Bankruptcy is a legal process whereby an individual or business attempts to either eliminate or reorganize their debt so they may move forward with a 'fresh start.' This course of action can allow debtors to stop foreclosures and repossessions, end harassing creditor phone calls, stop creditor lawsuits and eliminate debt.
The legal code that dictates how people take advantage of this course of action does not require an individual or a business to retain a bankruptcy attorney to represent them; however, the Code is incredibly difficult and contains many nuances that an untrained individual may find overwhelming, complicated and even tiresome. Furthermore, it is a good idea to have a bankruptcy attorney with you when you attend the Creditors' Meeting. This meeting is where a court appointed trustee will ask the debtor questions about personal questions about your finances and an attorney can advise you on how best to answer the questions.
While there are many chapters within the code, the most commonly used is Chapter 7, Chapter 11 and Chapter 13. The chapter you may be qualified to file depends upon certain criteria such as: are you filing as an individual or a business, is your goal to eliminate or reorganize your debt and whether or not you have the ability to pay back your creditors. An attorney can help the debtor determine the answers to these questions and then assist them to file the bankruptcy chapter that is most appropriate for their circumstances.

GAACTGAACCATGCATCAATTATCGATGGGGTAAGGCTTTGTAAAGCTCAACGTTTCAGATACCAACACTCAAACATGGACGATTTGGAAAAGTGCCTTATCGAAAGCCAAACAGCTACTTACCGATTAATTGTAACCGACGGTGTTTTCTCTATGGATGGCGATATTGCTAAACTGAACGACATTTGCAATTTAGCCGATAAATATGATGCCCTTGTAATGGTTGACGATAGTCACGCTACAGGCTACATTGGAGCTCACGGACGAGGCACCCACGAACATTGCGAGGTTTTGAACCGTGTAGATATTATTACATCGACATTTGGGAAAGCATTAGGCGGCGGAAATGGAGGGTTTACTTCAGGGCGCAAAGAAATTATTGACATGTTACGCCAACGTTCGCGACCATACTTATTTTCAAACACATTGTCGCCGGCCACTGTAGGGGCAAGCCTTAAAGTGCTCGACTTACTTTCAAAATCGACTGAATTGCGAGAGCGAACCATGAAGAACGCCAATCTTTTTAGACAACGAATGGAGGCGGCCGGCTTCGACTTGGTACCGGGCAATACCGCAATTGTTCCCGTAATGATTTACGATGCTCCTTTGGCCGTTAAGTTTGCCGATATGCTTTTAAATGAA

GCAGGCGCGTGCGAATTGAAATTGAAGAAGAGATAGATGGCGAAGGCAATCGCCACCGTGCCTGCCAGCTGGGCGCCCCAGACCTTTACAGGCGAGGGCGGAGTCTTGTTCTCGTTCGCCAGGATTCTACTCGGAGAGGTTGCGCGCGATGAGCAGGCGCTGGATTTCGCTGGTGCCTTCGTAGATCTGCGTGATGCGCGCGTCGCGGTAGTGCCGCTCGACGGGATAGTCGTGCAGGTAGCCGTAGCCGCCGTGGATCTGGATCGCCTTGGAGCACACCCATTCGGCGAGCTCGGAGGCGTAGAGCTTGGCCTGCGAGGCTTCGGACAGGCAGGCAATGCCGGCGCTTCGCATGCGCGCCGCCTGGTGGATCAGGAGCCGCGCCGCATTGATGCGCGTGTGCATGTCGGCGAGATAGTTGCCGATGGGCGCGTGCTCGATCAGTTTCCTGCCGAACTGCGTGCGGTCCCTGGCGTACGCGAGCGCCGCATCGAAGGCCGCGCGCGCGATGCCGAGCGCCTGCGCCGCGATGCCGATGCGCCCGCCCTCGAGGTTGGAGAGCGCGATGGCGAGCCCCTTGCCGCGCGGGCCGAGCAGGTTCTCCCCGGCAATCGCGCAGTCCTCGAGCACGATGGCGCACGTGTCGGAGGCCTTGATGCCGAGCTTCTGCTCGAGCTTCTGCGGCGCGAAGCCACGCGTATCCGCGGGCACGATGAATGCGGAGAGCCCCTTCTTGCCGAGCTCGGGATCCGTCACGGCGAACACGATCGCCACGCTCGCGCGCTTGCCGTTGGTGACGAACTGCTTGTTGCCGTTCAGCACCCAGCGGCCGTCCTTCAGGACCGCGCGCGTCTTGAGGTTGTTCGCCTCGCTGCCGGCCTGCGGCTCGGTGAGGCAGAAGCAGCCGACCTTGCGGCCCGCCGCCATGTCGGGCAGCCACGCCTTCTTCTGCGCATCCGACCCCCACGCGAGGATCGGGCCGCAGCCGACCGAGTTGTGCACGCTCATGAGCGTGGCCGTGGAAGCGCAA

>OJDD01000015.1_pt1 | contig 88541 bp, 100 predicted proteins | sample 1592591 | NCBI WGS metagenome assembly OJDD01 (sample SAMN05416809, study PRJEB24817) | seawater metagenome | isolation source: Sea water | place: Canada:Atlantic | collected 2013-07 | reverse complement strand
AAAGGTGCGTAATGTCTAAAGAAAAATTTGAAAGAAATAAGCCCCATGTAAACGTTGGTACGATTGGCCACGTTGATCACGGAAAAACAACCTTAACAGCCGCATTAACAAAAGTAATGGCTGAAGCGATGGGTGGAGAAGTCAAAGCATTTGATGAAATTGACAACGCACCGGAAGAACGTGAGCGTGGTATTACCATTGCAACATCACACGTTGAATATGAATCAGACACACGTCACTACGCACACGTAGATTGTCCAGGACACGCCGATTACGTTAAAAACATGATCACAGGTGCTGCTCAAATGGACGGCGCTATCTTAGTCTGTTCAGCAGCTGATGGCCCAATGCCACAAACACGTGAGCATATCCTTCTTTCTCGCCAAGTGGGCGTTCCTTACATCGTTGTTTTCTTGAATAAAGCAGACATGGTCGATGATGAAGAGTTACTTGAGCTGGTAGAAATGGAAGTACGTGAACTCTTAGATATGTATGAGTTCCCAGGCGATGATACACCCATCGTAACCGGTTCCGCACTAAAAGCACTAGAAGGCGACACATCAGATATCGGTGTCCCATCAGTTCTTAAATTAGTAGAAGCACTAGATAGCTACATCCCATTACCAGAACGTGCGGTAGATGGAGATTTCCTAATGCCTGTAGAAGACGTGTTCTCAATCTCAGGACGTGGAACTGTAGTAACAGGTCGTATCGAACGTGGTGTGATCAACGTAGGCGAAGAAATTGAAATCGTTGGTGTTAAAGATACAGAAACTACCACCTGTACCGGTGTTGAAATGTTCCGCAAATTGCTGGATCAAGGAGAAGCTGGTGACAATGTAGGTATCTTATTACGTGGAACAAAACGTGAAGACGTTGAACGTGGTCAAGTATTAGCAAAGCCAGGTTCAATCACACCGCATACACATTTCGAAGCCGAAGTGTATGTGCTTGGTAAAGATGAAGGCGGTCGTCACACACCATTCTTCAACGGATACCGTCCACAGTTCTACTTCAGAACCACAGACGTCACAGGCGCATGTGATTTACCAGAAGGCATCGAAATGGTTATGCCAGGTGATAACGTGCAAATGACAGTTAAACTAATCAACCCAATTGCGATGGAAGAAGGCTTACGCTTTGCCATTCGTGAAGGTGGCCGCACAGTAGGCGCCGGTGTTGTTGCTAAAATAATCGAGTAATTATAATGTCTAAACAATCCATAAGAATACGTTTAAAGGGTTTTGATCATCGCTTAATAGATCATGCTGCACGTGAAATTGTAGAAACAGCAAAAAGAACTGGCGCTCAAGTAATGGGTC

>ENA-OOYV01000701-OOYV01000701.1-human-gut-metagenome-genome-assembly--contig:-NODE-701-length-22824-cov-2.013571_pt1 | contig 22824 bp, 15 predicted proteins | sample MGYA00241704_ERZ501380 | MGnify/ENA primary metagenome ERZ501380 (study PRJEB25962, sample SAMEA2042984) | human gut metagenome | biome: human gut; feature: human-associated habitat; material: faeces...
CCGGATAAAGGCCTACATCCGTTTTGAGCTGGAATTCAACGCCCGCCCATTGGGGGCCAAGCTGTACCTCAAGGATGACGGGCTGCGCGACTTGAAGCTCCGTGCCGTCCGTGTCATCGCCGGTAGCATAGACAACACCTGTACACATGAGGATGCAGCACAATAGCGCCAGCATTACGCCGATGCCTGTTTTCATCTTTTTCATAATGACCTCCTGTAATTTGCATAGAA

The most prevalent options for eliminating or reorganizing debt are to file Chapter 13 and Chapter 7. Chapter 13 is designed to be filed by businesses owned by a sole proprietor, but can be filed by an individual if certain requirements are met, and is advantageous for the debtor in that they can retain their business by agreeing to a plan of reorganization. The high point for the debtor in this arrangement is that they can stop foreclosure proceedings and may even be able to clear up any mortgage default proceedings brought on by missed payments. Generally, Chapter 13 requires the proprietor to repay all or a portion of the debt over a pre-determined time span which is normally between three to five years.
While many people feel that filing for Chapter 13 is a black mark against their name, life really does happen. They can find themselves in dire financial situations due to unexpected medical bills, family emergencies or unexpected layoffs; and discover that the only option available to them is to file a bankruptcy chapter in order obtain a fresh start on life. There is no shame in this course of action; however, in order to obtain the best results in such a life changing endeavor, procuring a reputable bankruptcy attorney who will assist one in the process is the first step toward freeing oneself from financial bondage.
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